Financial advisory firms are hunkering down for another hit to their bottom line: The fiduciary standard is on its way. First stop: retirement accounts. And I predict a second stop is not far behind: everything else.
Once the camel’s nose is in the tent, the rest of the camel can’t be far behind. It’s not feasible for an advisor to service accounts with two different sets of standards.
Now this change from the Department of Labor has long been in the making. As I see it, there will be major consequences that will affect each advisory channel differently. There are definitely some winners and losers here:
RIAs. Being in the fiduciary business, they will not have to dedicate resources to getting up to speed with the new requirements. Their ranks will continue to grow. Former wirehouse advisors will find them a welcome refuge from FINRA and DOL rulemaking.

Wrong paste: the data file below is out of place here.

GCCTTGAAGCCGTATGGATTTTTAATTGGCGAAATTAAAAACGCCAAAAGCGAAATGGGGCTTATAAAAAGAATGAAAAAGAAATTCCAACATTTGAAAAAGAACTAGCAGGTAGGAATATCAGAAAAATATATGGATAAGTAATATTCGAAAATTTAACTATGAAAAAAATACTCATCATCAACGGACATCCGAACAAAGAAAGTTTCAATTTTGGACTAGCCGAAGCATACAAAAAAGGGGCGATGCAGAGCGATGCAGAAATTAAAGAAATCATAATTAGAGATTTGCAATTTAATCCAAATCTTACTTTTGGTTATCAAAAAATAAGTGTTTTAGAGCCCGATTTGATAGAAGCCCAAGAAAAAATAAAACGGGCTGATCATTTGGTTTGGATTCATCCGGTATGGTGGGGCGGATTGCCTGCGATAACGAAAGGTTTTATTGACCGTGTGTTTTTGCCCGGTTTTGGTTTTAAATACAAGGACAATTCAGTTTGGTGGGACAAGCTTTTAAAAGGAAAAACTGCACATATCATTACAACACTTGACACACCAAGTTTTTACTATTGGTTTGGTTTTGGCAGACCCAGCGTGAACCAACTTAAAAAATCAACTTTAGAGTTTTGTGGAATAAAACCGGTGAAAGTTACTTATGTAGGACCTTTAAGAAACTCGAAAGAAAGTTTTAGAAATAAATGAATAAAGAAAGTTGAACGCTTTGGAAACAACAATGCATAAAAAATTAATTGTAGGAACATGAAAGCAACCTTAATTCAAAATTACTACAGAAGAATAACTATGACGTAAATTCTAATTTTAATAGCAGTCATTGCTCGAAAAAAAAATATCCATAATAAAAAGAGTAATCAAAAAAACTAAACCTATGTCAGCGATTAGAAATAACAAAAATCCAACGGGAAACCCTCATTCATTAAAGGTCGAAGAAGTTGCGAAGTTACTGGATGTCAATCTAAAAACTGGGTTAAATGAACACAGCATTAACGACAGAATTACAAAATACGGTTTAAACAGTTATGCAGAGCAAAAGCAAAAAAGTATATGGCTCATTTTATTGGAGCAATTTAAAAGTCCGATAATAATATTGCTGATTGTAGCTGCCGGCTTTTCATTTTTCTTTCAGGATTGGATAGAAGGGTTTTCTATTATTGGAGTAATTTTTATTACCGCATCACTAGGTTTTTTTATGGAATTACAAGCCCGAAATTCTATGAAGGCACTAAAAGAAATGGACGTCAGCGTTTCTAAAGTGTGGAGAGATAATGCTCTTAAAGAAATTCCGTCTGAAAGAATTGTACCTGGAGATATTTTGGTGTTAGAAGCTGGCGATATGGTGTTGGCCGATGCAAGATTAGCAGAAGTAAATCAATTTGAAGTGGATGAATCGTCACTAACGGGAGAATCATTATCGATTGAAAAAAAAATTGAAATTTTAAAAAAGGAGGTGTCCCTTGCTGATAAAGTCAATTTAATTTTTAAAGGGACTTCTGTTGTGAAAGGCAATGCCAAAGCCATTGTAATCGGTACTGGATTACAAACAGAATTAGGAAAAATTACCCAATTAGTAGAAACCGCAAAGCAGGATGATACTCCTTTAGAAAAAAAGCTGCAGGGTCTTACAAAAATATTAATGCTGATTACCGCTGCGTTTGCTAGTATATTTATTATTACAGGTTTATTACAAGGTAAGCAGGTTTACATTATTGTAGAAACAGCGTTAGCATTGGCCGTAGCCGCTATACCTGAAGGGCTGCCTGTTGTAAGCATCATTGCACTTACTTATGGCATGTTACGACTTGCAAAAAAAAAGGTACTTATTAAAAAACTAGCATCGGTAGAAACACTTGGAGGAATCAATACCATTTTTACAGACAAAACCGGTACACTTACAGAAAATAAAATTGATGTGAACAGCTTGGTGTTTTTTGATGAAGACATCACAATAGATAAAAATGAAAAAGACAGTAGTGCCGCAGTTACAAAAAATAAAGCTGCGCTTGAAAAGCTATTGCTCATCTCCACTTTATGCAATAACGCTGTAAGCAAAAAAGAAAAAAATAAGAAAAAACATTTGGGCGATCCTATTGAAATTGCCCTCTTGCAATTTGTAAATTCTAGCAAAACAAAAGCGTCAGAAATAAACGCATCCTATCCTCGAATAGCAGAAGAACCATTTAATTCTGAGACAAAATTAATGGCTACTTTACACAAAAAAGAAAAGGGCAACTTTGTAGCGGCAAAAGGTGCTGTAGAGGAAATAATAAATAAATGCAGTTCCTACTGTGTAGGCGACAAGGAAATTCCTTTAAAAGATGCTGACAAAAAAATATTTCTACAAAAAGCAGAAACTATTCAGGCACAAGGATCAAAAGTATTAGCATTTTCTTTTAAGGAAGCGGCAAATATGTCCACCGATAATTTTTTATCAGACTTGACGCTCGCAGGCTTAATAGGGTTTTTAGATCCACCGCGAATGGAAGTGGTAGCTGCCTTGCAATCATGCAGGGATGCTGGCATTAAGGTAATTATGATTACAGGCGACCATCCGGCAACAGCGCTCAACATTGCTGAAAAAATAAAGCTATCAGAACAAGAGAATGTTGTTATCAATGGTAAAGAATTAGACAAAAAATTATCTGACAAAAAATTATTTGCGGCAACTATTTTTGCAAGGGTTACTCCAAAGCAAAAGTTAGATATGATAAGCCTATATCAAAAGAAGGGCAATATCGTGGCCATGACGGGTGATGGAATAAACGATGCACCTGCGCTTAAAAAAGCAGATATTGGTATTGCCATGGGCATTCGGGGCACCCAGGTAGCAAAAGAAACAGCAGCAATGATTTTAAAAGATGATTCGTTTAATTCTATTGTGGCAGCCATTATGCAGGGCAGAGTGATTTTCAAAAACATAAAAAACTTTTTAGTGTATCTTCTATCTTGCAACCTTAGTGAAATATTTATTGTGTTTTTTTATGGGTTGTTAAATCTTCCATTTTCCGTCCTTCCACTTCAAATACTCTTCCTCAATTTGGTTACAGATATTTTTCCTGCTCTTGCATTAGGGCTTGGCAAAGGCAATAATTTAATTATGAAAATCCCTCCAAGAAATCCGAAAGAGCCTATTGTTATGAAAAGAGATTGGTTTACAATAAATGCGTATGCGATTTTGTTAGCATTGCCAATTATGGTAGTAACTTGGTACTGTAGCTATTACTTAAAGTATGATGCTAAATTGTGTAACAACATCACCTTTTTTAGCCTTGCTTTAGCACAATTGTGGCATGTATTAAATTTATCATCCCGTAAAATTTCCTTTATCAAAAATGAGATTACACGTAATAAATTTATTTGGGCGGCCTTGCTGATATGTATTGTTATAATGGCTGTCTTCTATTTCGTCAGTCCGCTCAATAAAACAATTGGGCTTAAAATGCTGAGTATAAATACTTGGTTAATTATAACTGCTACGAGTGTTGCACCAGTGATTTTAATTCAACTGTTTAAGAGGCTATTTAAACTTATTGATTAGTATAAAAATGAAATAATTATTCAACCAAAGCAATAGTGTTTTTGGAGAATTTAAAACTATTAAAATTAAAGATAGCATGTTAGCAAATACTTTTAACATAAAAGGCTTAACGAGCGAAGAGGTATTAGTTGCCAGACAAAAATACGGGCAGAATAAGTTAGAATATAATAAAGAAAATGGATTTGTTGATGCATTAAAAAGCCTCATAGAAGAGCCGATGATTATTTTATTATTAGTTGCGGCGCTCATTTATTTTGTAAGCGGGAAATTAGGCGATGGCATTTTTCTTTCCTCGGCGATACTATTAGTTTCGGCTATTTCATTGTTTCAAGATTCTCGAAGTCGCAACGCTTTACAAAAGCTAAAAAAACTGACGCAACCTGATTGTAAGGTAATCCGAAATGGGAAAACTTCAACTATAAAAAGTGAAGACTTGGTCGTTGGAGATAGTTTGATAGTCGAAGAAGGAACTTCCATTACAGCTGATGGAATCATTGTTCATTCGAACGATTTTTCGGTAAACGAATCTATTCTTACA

Fee-based advisors. Expect everyone to court them now more than ever. Fee-based advisors with mostly $250,000 plus relationships will be especially prized.
Transactional advisors. It’s official: they are now more of a burden to supervise and will have a harder time doing business.
Advisors loaded up with annuities and REITs paying 7% gross commissions. These are soon to be obsolete products. Firms won’t pay up-front money for this business.
Smaller producers with less than $300,000 in gross will have a hard time finding a home. Too much risk; not enough reward. Many will exit the business and sell their books. The price of a book of business will dip.
Broker-dealers. Their technology costs to comply with regs will go up; and they will lose platform fees, that is, “pay to play” payments from asset managers on their platforms.
Independent broker-dealers. Many will be forced to merge or will shut down. The sacrosanct IBD 90% payout may be reserved for big producers.